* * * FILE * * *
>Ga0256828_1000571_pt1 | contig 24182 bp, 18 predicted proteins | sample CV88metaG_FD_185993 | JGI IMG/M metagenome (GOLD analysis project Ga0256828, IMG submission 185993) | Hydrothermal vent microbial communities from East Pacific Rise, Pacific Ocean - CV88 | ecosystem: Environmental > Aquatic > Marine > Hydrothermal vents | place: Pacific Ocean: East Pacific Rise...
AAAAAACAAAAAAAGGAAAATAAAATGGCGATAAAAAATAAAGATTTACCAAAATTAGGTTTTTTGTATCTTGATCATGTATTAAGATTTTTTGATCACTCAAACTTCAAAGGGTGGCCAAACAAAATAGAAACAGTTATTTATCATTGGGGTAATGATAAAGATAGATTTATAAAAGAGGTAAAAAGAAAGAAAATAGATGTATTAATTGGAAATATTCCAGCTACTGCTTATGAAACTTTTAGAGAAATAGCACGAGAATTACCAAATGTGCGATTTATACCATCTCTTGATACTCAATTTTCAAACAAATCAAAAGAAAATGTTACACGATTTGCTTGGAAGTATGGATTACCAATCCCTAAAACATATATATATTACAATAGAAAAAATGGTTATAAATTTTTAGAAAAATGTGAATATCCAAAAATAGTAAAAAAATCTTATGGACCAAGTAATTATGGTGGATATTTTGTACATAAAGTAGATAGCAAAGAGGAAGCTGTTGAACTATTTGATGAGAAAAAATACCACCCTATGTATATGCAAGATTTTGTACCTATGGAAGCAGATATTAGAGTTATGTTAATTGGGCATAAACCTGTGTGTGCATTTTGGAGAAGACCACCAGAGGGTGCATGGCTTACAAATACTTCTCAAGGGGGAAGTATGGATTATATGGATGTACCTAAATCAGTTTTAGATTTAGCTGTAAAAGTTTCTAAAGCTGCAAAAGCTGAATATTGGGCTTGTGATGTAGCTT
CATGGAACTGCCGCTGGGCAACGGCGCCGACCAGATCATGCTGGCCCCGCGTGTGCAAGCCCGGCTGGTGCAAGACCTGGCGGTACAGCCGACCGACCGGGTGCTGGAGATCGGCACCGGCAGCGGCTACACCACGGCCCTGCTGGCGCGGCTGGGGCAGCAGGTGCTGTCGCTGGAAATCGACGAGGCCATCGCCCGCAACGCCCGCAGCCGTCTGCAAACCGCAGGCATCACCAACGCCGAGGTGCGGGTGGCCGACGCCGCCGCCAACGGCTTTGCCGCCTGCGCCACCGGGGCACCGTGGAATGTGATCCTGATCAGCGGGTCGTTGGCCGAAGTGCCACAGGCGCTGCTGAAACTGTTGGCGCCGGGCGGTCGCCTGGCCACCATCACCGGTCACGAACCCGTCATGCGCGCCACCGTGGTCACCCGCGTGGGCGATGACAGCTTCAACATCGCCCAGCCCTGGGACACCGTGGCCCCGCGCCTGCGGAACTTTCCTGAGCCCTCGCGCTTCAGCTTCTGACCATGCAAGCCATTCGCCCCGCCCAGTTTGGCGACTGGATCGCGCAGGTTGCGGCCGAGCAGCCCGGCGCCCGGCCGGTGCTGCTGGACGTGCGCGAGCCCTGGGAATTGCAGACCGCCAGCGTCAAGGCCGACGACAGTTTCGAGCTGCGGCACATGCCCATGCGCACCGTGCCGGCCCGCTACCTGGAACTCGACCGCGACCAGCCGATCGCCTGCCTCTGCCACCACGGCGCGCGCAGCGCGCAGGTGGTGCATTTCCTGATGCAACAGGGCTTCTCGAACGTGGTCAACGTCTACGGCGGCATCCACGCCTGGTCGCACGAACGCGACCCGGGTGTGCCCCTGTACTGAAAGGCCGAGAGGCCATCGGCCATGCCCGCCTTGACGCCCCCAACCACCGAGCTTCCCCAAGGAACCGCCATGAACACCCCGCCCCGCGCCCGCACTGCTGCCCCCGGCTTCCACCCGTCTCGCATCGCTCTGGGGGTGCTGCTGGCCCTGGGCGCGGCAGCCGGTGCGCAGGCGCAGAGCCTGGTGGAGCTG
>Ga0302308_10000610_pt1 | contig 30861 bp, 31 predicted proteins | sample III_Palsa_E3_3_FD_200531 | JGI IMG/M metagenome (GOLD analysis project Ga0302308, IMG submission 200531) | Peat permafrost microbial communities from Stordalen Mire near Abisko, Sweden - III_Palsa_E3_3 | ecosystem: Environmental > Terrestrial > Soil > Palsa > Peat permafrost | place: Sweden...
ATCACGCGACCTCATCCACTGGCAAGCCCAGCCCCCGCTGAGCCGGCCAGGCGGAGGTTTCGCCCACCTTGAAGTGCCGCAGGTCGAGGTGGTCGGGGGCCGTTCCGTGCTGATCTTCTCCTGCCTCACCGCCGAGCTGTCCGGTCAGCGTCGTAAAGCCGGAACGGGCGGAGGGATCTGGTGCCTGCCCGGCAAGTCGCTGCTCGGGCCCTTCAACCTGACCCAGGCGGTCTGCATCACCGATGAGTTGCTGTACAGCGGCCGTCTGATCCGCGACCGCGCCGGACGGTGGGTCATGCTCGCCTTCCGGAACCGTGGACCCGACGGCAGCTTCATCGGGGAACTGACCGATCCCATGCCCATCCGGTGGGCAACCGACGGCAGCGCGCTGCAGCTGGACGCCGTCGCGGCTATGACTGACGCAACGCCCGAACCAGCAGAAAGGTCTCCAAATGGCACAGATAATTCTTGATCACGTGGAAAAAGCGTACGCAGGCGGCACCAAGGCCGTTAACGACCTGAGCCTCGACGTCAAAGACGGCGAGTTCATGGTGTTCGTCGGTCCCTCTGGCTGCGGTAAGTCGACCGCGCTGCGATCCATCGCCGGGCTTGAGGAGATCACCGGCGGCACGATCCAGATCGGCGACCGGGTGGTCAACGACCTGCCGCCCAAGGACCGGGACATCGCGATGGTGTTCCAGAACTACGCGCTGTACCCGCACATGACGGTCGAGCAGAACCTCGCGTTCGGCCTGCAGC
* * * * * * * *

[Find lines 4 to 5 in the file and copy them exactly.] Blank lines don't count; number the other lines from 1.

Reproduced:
>Ga0302308_10000610_pt1 | contig 30861 bp, 31 predicted proteins | sample III_Palsa_E3_3_FD_200531 | JGI IMG/M metagenome (GOLD analysis project Ga0302308, IMG submission 200531) | Peat permafrost microbial communities from Stordalen Mire near Abisko, Sweden - III_Palsa_E3_3 | ecosystem: Environmental > Terrestrial > Soil > Palsa > Peat permafrost | place: Sweden...
ATCACGCGACCTCATCCACTGGCAAGCCCAGCCCCCGCTGAGCCGGCCAGGCGGAGGTTTCGCCCACCTTGAAGTGCCGCAGGTCGAGGTGGTCGGGGGCCGTTCCGTGCTGATCTTCTCCTGCCTCACCGCCGAGCTGTCCGGTCAGCGTCGTAAAGCCGGAACGGGCGGAGGGATCTGGTGCCTGCCCGGCAAGTCGCTGCTCGGGCCCTTCAACCTGACCCAGGCGGTCTGCATCACCGATGAGTTGCTGTACAGCGGCCGTCTGATCCGCGACCGCGCCGGACGGTGGGTCATGCTCGCCTTCCGGAACCGTGGACCCGACGGCAGCTTCATCGGGGAACTGACCGATCCCATGCCCATCCGGTGGGCAACCGACGGCAGCGCGCTGCAGCTGGACGCCGTCGCGGCTATGACTGACGCAACGCCCGAACCAGCAGAAAGGTCTCCAAATGGCACAGATAATTCTTGATCACGTGGAAAAAGCGTACGCAGGCGGCACCAAGGCCGTTAACGACCTGAGCCTCGACGTCAAAGACGGCGAGTTCATGGTGTTCGTCGGTCCCTCTGGCTGCGGTAAGTCGACCGCGCTGCGATCCATCGCCGGGCTTGAGGAGATCACCGGCGGCACGATCCAGATCGGCGACCGGGTGGTCAACGACCTGCCGCCCAAGGACCGGGACATCGCGATGGTGTTCCAGAACTACGCGCTGTACCCGCACATGACGGTCGAGCAGAACCTCGCGTTCGGCCTGCAGC